DC Motors Relays Using Arduino

Let’s get the math over right off the bat. There are a LOT of attempts to describe how Ohm’s Law works, each one nerdier than the last. Here’ one I like. Warning: SFWBN (safe for work but nerdy).

V = voltage measured in volts – the difference in electrical potential.
I = Current measured in Amps or Amperes – the rate of the flow of electrons.
R = Resistance measured in Ohms (Ω) – opposition to the flow of the current.

V = I * R
I = V / R
R = V / I

It is good to know where “power” fits in also. Power, measured in watts, is the Current (Ampes) multiplied by the Voltage. Mostly you see this equation as W = V * I
Sometimes you see this expressed as a confusing looking wheel. (coincidentally also the coolest tattoo ever)

DC motors Relays circuit

Oh, and sometimes Volts are expressed with and E instead of a V. They do this because they hate you.

Example: a typical 100 Watt bulb – how many amps does it use? 100 watts / 120 volts = .83 amps

DC motors part 1 – Relays

Relays are a great way to separate your low voltage Arduino circuit from a much higher voltage circuits to run motors or lights. Relays are all over – cars, computers they are an electronics staple. Each kind will be wired differently and be able to handle different voltages. we have two different kinds (the black cube ones are more reliable) – they work about the same once you’ve determined the inputs.

This circuit uses a transistor – there are two families of transistor this size, NPN or PNP. You can often swap out different ones from the same family and the circuit will still work fine, but you can’t swap out a PNP for an NPN. Of course they look exactly the same so you have to use the i-tubes to figure out which is which. enjoy.

The diagram does not include the motor circuit. You should be able to hear the actual relay switch turn on and off, but the real test it having it turn on a motor. The photograph does include the diode which helps keep the electricity flowing in the right direction and the relay working consistently. Diodes have a a correct orientation – in this case the white line on the diode goes towards the +5volt.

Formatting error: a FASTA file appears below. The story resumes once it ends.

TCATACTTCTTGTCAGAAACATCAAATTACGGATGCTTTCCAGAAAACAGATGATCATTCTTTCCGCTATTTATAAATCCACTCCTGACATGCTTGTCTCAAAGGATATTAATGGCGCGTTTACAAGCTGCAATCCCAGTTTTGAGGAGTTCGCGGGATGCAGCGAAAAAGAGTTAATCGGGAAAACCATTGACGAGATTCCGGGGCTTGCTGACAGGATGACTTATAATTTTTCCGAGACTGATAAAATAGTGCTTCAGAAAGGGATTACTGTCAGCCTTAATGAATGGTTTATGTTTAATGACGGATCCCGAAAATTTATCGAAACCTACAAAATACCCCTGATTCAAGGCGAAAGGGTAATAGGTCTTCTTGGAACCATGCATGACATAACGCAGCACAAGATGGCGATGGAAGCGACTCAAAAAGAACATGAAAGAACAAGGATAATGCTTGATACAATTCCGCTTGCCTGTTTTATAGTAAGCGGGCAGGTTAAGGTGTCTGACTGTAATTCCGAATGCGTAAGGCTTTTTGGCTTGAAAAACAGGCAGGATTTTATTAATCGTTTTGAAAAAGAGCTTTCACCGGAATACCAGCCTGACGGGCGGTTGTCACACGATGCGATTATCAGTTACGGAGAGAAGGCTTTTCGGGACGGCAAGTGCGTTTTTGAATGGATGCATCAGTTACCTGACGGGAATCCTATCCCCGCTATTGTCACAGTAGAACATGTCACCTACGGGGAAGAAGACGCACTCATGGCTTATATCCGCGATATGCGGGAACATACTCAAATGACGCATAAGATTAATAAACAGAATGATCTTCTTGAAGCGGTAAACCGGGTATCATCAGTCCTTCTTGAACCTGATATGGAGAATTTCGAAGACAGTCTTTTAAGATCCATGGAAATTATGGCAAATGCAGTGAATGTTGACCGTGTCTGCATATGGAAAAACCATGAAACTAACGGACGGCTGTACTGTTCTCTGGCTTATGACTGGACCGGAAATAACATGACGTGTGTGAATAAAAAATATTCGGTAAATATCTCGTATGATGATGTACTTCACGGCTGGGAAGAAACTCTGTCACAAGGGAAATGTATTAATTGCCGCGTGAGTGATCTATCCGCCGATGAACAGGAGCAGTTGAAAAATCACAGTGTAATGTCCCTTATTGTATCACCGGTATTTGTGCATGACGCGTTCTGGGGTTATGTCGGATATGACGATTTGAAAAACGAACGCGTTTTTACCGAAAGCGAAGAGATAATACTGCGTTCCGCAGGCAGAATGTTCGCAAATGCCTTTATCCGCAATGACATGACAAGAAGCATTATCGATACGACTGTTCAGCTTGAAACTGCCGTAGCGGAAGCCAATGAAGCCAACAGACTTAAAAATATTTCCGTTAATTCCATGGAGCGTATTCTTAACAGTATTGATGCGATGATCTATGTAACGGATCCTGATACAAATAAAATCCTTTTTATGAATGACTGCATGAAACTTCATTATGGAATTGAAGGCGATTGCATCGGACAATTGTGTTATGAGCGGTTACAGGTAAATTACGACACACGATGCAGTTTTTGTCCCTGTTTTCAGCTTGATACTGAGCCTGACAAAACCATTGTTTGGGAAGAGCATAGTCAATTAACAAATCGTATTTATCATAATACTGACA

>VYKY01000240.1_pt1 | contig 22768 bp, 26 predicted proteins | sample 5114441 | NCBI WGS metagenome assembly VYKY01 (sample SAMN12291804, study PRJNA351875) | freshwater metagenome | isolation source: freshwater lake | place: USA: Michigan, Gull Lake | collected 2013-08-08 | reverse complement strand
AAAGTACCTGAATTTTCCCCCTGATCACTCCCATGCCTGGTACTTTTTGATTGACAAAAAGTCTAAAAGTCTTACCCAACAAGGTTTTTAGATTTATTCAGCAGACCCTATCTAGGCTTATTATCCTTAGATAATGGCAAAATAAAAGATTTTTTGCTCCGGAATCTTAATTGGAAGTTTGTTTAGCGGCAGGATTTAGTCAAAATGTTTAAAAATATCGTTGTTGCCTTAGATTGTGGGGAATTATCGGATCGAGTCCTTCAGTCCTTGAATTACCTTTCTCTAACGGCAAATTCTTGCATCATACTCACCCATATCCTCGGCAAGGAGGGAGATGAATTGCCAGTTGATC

Simple code for the relay. Requires the Arduino loaded with Firmata.

	import processing.serial.*;
	import cc.arduino.*;
	Arduino arduino;
	int transistorPin = 5;

	void setup()
	  size(255, 255); 
	  arduino = new Arduino(this, Arduino.list()[0], 57600);
	  arduino.pinMode(transistorPin, Arduino.OUTPUT);
	void draw()
	  if ( mousePressed == true) {
	    arduino.digitalWrite(transistorPin, Arduino.HIGH);
	  else {
	    arduino.digitalWrite(transistorPin, Arduino.LOW);

DC motors Relays schematic

DC motors part 2 – Speed and Direction

There’s a small deviation from the diagram – the wire going into pin 4 should go in a PWM port for the analog example to work right – the examples below have it on pin 5.

With an H-Bridge (or in our case with a Dual H Bridge) you can control a DC motor’s sped and direction. This is awesome. In the diagram below the motor is running off a battery. You can use an external wall wart power supply if you want instead.


For more detail: DC motors Relays Usung Arduino

About The Author

Ibrar Ayyub

I am an experienced technical writer holding a Master's degree in computer science from BZU Multan, Pakistan University. With a background spanning various industries, particularly in home automation and engineering, I have honed my skills in crafting clear and concise content. Proficient in leveraging infographics and diagrams, I strive to simplify complex concepts for readers. My strength lies in thorough research and presenting information in a structured and logical format.

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